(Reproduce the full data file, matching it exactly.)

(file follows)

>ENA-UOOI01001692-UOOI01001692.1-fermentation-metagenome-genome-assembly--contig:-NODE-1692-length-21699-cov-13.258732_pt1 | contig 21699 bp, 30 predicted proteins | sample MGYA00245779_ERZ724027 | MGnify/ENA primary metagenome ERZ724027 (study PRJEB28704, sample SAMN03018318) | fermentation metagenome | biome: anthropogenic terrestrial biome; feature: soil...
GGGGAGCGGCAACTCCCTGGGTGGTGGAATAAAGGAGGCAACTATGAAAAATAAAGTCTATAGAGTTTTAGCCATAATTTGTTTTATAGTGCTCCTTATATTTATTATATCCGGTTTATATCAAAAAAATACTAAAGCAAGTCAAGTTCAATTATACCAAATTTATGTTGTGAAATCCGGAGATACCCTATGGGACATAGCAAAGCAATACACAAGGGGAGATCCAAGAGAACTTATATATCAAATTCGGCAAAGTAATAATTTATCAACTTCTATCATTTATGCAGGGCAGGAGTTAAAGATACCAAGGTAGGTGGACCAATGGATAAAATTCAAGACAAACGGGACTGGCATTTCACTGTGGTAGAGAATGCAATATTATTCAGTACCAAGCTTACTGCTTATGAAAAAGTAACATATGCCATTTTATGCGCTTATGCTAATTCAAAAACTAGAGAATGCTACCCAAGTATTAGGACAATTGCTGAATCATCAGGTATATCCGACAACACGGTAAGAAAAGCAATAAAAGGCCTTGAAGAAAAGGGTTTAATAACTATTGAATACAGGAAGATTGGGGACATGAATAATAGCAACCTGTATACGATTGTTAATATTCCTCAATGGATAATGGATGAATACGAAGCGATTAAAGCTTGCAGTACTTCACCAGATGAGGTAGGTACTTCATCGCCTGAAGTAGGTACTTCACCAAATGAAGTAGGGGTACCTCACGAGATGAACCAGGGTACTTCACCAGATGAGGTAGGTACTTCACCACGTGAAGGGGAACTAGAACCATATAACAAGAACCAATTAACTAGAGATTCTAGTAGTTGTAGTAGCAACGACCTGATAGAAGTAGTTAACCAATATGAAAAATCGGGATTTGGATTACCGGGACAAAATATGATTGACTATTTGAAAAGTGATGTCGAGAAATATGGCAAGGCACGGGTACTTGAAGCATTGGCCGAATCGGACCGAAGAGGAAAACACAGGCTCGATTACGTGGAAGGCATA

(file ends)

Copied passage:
>ENA-UOOI01001692-UOOI01001692.1-fermentation-metagenome-genome-assembly--contig:-NODE-1692-length-21699-cov-13.258732_pt1 | contig 21699 bp, 30 predicted proteins | sample MGYA00245779_ERZ724027 | MGnify/ENA primary metagenome ERZ724027 (study PRJEB28704, sample SAMN03018318) | fermentation metagenome | biome: anthropogenic terrestrial biome; feature: soil...
GGGGAGCGGCAACTCCCTGGGTGGTGGAATAAAGGAGGCAACTATGAAAAATAAAGTCTATAGAGTTTTAGCCATAATTTGTTTTATAGTGCTCCTTATATTTATTATATCCGGTTTATATCAAAAAAATACTAAAGCAAGTCAAGTTCAATTATACCAAATTTATGTTGTGAAATCCGGAGATACCCTATGGGACATAGCAAAGCAATACACAAGGGGAGATCCAAGAGAACTTATATATCAAATTCGGCAAAGTAATAATTTATCAACTTCTATCATTTATGCAGGGCAGGAGTTAAAGATACCAAGGTAGGTGGACCAATGGATAAAATTCAAGACAAACGGGACTGGCATTTCACTGTGGTAGAGAATGCAATATTATTCAGTACCAAGCTTACTGCTTATGAAAAAGTAACATATGCCATTTTATGCGCTTATGCTAATTCAAAAACTAGAGAATGCTACCCAAGTATTAGGACAATTGCTGAATCATCAGGTATATCCGACAACACGGTAAGAAAAGCAATAAAAGGCCTTGAAGAAAAGGGTTTAATAACTATTGAATACAGGAAGATTGGGGACATGAATAATAGCAACCTGTATACGATTGTTAATATTCCTCAATGGATAATGGATGAATACGAAGCGATTAAAGCTTGCAGTACTTCACCAGATGAGGTAGGTACTTCATCGCCTGAAGTAGGTACTTCACCAAATGAAGTAGGGGTACCTCACGAGATGAACCAGGGTACTTCACCAGATGAGGTAGGTACTTCACCACGTGAAGGGGAACTAGAACCATATAACAAGAACCAATTAACTAGAGATTCTAGTAGTTGTAGTAGCAACGACCTGATAGAAGTAGTTAACCAATATGAAAAATCGGGATTTGGATTACCGGGACAAAATATGATTGACTATTTGAAAAGTGATGTCGAGAAATATGGCAAGGCACGGGTACTTGAAGCATTGGCCGAATCGGACCGAAGAGGAAAACACAGGCTCGATTACGTGGAAGGCATA